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January 4, 2004 Orson Welles and my psychotherapist friend...

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Orson Welles: The Stories of His Life
by Peter Conrad
Farber - Released: October, 2003

384 pages - ISBN: 0571209785


A number of years ago I was dating a tall, redheaded psychotherapist from the UK who, when she first arrived in the United States, landed an interesting job.  She was personal assistant to Orson Welles.  Curious.  She had a few things to say about him, but had moved on, earned her degrees and was more concerned with the deep depression a number of executives at Warner Brothers were developing.  She didn't talk much about Welles, but to say he was an interesting man.


And my second father-in-law had been Welles' roommate at Cranbrook in Michigan in their pre-college days, or so he claimed.  Welles hired him to work on Citizen Kane, doing continuity or some such thing, and he claimed Welles showed him in the background of several group shots.  I've looked carefully at the film.  I never saw him.


And many of us have our copy of Pauline Kael's The Citizen Kane Book (1971) with her New Yorker essay "Raising Kane" and the shooting script and the cutting continuity of the film, and lots of photographs.  But that book was more a rant about how André Bazin and his auteur theory was all foolishness.  Kael was out to prove great films were not the product of a single vision, Bazins auteur, but rather a communal, collaborative effort.  She compared making a great film to building a gothic cathedral.  Whatever.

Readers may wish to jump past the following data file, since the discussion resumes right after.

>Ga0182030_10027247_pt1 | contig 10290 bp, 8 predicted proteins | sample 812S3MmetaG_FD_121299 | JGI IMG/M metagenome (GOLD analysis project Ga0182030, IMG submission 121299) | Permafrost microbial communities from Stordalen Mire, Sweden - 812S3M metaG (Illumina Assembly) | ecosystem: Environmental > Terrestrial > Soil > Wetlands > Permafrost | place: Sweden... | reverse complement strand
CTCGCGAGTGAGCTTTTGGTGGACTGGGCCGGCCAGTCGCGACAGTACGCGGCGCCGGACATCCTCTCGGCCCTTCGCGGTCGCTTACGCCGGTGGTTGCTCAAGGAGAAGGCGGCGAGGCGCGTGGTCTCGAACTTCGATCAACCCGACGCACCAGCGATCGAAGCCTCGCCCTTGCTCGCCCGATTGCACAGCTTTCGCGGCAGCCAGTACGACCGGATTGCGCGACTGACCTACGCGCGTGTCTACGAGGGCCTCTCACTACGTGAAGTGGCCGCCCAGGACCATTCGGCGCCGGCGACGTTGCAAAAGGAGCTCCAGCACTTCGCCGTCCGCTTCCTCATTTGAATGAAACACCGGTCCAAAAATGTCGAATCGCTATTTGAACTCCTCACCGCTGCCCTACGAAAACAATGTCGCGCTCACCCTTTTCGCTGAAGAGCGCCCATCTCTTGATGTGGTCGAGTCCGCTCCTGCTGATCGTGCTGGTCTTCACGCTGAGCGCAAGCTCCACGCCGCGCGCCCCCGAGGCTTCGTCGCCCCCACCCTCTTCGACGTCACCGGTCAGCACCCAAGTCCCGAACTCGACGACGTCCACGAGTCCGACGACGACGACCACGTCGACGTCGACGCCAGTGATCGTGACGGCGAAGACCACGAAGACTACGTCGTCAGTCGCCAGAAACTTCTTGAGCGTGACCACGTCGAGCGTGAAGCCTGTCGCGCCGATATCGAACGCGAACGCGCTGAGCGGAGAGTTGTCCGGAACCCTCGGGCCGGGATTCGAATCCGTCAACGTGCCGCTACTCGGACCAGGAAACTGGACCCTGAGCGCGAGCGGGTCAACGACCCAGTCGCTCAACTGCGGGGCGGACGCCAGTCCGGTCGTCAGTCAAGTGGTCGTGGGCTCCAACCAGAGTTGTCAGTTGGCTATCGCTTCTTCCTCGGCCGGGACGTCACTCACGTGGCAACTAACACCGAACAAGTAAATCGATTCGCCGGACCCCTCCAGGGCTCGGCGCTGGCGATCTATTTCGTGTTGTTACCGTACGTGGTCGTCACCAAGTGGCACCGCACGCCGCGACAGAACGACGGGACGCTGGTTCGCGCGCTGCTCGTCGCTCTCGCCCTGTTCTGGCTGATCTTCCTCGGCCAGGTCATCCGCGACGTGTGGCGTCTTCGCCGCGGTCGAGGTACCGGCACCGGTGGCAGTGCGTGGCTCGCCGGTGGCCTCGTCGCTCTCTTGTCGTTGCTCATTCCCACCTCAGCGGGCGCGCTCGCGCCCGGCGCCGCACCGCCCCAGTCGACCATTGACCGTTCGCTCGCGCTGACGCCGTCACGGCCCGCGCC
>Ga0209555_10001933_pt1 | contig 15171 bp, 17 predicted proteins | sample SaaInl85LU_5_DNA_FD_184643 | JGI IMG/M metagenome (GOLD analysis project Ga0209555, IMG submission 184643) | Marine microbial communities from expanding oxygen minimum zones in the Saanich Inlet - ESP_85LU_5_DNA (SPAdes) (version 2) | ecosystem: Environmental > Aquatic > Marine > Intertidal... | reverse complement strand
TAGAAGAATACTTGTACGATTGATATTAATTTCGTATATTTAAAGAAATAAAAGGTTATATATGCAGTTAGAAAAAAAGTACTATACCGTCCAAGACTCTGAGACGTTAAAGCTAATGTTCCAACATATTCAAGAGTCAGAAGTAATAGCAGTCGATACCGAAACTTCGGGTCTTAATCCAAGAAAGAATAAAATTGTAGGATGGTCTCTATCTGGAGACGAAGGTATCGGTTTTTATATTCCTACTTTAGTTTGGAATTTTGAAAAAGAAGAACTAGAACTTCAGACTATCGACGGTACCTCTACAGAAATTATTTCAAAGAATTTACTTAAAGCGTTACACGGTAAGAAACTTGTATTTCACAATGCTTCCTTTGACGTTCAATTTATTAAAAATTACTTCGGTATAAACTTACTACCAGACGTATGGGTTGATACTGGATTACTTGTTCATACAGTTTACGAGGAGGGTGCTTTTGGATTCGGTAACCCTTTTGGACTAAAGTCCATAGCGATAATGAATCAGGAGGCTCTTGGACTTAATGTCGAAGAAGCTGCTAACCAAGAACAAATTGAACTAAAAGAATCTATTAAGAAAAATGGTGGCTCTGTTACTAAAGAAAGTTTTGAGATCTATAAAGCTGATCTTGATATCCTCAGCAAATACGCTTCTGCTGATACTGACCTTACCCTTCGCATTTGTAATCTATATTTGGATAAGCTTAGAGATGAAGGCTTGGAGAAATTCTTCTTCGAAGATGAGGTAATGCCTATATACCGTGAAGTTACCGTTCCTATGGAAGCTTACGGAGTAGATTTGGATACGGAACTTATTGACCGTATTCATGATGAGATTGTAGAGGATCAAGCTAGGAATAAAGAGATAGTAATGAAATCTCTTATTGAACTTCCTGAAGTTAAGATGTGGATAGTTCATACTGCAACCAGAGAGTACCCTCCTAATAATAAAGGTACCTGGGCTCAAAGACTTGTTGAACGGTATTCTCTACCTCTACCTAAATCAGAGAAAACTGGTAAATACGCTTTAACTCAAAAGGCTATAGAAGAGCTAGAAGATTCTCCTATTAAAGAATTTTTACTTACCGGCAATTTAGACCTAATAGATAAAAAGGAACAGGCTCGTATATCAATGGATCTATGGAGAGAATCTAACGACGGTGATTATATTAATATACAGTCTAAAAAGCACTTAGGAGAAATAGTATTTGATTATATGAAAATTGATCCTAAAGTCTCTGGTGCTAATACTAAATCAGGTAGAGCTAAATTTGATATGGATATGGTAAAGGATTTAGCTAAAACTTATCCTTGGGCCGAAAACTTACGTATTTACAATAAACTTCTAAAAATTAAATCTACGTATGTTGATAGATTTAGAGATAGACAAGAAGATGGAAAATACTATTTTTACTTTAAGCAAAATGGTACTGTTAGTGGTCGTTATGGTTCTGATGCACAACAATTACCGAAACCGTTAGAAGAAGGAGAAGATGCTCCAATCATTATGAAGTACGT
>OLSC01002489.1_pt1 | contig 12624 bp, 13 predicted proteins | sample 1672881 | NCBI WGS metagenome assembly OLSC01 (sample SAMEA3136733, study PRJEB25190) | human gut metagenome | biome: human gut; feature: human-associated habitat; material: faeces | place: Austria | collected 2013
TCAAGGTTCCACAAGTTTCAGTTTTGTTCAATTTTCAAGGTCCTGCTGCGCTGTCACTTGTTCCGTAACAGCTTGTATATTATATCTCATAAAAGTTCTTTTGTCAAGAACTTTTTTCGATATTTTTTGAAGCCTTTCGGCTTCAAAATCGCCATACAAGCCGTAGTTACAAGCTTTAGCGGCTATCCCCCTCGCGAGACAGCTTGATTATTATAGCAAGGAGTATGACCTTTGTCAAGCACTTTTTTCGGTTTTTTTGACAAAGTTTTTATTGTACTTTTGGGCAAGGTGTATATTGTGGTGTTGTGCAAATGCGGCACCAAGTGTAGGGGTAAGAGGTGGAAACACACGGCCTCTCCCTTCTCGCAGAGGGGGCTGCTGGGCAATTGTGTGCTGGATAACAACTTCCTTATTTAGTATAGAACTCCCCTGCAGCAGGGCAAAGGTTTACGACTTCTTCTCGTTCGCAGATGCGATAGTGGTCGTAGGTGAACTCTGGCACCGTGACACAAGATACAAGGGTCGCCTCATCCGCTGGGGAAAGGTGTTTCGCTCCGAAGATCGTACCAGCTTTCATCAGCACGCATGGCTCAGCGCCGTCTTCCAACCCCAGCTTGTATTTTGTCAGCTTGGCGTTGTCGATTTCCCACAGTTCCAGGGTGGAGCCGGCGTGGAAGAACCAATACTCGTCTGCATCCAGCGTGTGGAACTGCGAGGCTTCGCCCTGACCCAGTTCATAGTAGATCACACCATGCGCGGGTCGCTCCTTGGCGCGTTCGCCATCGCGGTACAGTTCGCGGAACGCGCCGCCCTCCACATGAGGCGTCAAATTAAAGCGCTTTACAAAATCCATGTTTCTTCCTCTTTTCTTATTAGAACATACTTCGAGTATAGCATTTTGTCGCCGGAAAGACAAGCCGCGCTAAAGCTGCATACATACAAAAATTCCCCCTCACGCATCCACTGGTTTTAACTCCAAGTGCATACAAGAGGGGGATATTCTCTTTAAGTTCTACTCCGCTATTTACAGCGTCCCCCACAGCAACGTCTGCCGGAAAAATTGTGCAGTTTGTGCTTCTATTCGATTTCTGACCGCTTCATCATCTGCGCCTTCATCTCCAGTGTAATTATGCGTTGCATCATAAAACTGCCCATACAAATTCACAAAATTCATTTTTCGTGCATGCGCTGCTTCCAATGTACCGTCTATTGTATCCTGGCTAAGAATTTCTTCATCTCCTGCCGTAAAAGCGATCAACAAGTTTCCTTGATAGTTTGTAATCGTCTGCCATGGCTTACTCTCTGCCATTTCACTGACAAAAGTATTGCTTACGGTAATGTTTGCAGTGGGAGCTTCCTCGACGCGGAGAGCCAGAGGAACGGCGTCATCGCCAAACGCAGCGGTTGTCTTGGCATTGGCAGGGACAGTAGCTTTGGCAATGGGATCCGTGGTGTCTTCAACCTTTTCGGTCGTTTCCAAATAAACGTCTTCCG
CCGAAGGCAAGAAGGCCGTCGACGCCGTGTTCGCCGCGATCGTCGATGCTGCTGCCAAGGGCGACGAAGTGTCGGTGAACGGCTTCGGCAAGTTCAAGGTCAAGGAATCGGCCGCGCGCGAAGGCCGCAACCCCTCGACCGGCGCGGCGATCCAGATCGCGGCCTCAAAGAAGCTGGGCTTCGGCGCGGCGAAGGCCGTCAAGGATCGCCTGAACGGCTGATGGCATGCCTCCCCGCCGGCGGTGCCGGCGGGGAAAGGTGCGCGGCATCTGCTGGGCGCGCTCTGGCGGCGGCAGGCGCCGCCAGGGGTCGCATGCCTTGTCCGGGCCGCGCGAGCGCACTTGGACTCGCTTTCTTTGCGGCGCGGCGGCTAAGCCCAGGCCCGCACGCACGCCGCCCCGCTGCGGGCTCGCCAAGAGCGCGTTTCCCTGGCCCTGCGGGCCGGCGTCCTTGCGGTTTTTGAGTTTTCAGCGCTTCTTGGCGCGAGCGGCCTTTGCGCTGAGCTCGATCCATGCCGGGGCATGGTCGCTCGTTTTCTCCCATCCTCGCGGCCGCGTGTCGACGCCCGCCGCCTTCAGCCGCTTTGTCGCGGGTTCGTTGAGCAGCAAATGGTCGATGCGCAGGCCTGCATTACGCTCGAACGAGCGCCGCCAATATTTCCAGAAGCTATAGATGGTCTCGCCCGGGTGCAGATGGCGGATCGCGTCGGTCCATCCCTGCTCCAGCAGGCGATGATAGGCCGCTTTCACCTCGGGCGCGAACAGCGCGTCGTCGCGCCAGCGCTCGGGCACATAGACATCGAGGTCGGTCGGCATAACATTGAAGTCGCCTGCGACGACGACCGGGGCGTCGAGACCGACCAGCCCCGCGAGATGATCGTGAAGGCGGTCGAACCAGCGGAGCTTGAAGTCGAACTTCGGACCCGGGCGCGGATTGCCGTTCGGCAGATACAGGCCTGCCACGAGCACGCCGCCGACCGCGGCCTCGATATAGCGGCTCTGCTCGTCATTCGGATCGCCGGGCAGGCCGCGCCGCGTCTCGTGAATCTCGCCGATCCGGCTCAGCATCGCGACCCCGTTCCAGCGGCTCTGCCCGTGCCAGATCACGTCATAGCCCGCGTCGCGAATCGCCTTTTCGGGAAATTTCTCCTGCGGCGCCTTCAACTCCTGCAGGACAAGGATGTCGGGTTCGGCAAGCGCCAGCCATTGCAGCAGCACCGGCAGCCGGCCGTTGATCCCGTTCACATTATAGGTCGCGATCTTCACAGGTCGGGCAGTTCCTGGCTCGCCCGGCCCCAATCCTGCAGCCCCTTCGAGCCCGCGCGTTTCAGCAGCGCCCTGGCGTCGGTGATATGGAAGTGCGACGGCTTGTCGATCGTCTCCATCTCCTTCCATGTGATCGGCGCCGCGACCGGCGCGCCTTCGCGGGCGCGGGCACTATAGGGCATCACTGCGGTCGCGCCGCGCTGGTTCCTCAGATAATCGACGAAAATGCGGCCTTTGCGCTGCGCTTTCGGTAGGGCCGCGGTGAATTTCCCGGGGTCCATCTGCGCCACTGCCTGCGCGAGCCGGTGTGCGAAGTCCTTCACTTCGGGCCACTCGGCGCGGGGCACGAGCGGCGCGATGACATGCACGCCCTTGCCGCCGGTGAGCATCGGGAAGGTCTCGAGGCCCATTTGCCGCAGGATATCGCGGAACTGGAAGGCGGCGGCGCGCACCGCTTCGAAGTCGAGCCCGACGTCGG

Now we have this Conrad book.  As Paula Marantz Cohen points out in this weeks Times Literary Supplement, there are all sorts of ways to think of Welles.  There are...


... industry insiders, such as André Bazin, Peter Bogdanovich and Barbara Leaming, who (mostly) portray Welles as a misunderstood genius, cast out of the movie-making temple by philistine Hollywood producers.


There is the more critical view, given by, for example, David Thomson's Rosebud: The story of Orson Welles, which places the blame for Welles's failure on tragic flaws in the man himself.


And there is the deconstructionist approach, embodied by Simon Callow's Orson Welles: The Road to Xanadu (the first part of a projected two-volume work), an attempt to "question everything" and cut the man down to size.  Among Callow's revelations are that Welles was neither a natural writer nor a potential concert-level pianist, and that his father was not a charming inventor but an embarrassing drunk.  Ultimately, however, Callow does not topple the myths so much as recontextualize them.  The genius remains in clear view, but is made more psychologically and aesthetically understandable.


And now we have Conrad.

Avoiding all semblance of a life chronology or even of an analysis of the films ... Orson Welles is concerned with the myths themselves, which Conrad links to the great cultural texts that shaped Welles's imagination and his life.  In what could be called a postmodern example of criticism as imitation, Conrad's work suffers from many of the strengths and failings of its subject.  It reflects both a wide-ranging, sometimes brilliant allusiveness, and a slovenly, often pretentious exhibitionism.  A related problem is that the book provides no historical, psychological or social context for its points.  Without this scaffold, one is left in a muddle as to when, where and why things happened.